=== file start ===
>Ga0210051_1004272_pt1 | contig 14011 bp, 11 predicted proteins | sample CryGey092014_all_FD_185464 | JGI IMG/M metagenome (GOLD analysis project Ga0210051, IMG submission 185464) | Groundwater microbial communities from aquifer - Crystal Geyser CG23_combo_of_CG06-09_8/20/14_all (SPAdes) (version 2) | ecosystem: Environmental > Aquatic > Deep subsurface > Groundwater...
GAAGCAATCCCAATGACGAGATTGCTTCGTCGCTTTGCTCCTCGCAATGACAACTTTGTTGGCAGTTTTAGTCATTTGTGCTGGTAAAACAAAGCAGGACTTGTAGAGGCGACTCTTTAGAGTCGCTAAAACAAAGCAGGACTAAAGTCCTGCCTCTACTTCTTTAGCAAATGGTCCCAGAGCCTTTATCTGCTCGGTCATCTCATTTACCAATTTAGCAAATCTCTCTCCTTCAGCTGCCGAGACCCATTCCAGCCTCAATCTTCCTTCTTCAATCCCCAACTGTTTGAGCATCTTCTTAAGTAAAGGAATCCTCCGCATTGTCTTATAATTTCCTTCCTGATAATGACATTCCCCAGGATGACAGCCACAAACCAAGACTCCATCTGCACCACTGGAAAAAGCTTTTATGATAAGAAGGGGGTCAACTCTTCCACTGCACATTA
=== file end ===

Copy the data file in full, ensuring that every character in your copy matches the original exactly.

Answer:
>Ga0210051_1004272_pt1 | contig 14011 bp, 11 predicted proteins | sample CryGey092014_all_FD_185464 | JGI IMG/M metagenome (GOLD analysis project Ga0210051, IMG submission 185464) | Groundwater microbial communities from aquifer - Crystal Geyser CG23_combo_of_CG06-09_8/20/14_all (SPAdes) (version 2) | ecosystem: Environmental > Aquatic > Deep subsurface > Groundwater...
GAAGCAATCCCAATGACGAGATTGCTTCGTCGCTTTGCTCCTCGCAATGACAACTTTGTTGGCAGTTTTAGTCATTTGTGCTGGTAAAACAAAGCAGGACTTGTAGAGGCGACTCTTTAGAGTCGCTAAAACAAAGCAGGACTAAAGTCCTGCCTCTACTTCTTTAGCAAATGGTCCCAGAGCCTTTATCTGCTCGGTCATCTCATTTACCAATTTAGCAAATCTCTCTCCTTCAGCTGCCGAGACCCATTCCAGCCTCAATCTTCCTTCTTCAATCCCCAACTGTTTGAGCATCTTCTTAAGTAAAGGAATCCTCCGCATTGTCTTATAATTTCCTTCCTGATAATGACATTCCCCAGGATGACAGCCACAAACCAAGACTCCATCTGCACCACTGGAAAAAGCTTTTATGATAAGAAGGGGGTCAACTCTTCCACTGCACATTA